Shortly thereafter, I received a hit on the commander’s cupola from a 4.5 cm anti-tank gun. The brackets holding the glass vision block flew off. The block was welded tight but visibility was eliminated by the hot gas the explosion had released. A second hit on the turret knocked the brackets off the hatch which then fell down into the fighting compartment. At the same time, a wave of heat and a cloud of acid smoke enveloped the crew. Two hits from 4.5 cm anti-tank shells and 15 hits from anti-tank rifles were counted on the commanders cupola after the battle. The loader’s hatch, somewhat stuck and therefore about half open, received several hits from anti-tank rifles which knocked all the brackets off. Other rounds striking the hatch jammed the hinges so that it could be opened only with the aid of a crowbar after the battle. Both machine guns were shot to pieces and the smoke projectors mounted on the turret side were hit, setting them off. The smoke filtered into the crew compartment and became so thick and strong that for a short time the tank was completely out of action.

The closer the Tiger approached the collective farm, the greater the intensity of the enemy defensive fire. Each hit on the Tiger was accompanied by a sharp clang, a  jolt, acid clouds of smoke, a shimmering yellow flash inside the fighting compartment, and a detonation.”
The nerves of the crew were stretched to the limit. we paid no attention to hunger, thirst, or time. Even though the attack lasted over 6 hours, at the time the crew thought that only a short time has elapsed.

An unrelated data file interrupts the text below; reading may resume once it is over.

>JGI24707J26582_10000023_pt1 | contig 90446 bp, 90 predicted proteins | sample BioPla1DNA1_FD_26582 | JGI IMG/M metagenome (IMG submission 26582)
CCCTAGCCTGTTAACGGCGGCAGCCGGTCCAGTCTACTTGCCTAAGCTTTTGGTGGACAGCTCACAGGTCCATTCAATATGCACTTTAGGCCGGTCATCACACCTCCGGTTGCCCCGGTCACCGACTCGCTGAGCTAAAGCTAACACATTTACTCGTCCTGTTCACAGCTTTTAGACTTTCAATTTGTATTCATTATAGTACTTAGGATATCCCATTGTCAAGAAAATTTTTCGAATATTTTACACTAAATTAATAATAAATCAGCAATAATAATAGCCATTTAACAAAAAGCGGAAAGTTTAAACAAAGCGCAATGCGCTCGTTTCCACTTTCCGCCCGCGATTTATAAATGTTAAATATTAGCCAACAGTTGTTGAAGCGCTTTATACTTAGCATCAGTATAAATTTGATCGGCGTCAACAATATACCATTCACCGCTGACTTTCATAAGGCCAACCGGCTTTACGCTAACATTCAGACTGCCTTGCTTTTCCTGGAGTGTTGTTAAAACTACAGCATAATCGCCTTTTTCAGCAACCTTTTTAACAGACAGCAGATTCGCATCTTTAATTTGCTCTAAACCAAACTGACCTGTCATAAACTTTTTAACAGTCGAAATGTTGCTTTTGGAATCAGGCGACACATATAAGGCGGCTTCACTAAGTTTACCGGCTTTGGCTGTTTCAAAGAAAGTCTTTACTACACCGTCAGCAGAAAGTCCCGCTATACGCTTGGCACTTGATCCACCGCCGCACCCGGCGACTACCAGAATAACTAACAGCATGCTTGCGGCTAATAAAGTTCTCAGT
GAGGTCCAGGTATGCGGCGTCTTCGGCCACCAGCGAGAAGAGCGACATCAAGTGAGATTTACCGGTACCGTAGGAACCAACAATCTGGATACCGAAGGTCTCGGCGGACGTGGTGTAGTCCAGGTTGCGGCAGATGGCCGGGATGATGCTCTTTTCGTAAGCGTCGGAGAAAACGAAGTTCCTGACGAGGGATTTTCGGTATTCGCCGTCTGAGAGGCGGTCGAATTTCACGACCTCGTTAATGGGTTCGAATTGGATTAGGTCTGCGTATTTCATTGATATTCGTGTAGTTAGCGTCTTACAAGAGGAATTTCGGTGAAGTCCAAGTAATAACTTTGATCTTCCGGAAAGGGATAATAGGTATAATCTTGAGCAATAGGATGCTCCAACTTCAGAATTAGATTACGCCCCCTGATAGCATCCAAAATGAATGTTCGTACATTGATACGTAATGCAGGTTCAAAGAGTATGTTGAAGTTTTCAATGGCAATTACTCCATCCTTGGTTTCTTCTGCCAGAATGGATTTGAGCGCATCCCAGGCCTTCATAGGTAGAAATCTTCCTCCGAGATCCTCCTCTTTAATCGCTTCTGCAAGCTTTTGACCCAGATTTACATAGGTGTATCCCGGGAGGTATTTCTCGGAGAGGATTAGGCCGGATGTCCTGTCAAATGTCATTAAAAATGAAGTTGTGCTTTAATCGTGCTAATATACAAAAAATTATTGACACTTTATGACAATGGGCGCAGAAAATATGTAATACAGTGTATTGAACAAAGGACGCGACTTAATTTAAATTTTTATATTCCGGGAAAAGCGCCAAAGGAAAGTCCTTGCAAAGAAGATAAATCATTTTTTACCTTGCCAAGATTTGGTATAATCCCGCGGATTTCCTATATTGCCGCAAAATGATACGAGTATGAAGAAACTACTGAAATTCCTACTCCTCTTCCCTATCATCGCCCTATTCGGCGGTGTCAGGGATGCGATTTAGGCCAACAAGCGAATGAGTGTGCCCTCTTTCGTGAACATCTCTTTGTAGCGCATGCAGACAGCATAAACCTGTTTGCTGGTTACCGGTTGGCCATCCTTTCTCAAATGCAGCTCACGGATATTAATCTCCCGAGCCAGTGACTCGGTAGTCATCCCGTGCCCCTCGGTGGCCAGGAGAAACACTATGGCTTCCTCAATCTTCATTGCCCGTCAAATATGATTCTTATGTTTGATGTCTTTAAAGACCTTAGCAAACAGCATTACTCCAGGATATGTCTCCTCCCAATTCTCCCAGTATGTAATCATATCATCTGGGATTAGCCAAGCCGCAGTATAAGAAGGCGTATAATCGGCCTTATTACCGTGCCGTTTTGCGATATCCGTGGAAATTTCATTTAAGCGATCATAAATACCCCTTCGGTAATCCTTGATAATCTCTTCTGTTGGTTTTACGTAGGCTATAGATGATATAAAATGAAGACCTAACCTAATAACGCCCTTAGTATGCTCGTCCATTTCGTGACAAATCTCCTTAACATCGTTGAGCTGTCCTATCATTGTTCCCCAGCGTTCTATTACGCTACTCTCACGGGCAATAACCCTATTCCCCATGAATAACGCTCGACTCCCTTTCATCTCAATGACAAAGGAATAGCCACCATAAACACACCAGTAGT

After another 7.62 cm anti-tank struck the gun mantle, the brackets holding the gun snapped, the hydraulic recoil cylinder began losing fluid, and the gun remained stuck at full recoil. The shaking caused by additional hits damaged the radio, a gas tube, and the gear lever by the driver. The engine caught fire when the shield protecting the exhaust muffler was shot away, but the fire was at once extinguished. An explosive charge thrown on the top of the Tiger from the side was felt as a dull explosion accompanied by wave heat and smoke enveloping the Tiger and the crew.

We counted 227 hits from anti-tank rifle rounds, 14 hits from 5.7 cm and 4.5 cm anti-tank guns, and 11 hits from 7.62 cm guns. The right track and suspension were heavily damaged. Several road wheels and their suspension arms were perforated. The idler wheel had worked itself out of its mount . In spite of all this damage, the Tiger still managed to cover an additional 60 kilometers on its own power.

The hits had caused the failure of several welded joints to crack and caused the fuel tank to start leaking. The tracks had received several hits, but these didn’t especially hinder the Tiger’s mobility. There were other technical faults aswell, but up to now I do not have a full report about the damage.

In conclusion, it can be said that the armor on the Tiger can withstand the most intense punishment that the enemy can deliver. The crew can head into combat secure in the knowledge that they are surrounded by sufficient armor to keep out the most determined anti-tank round.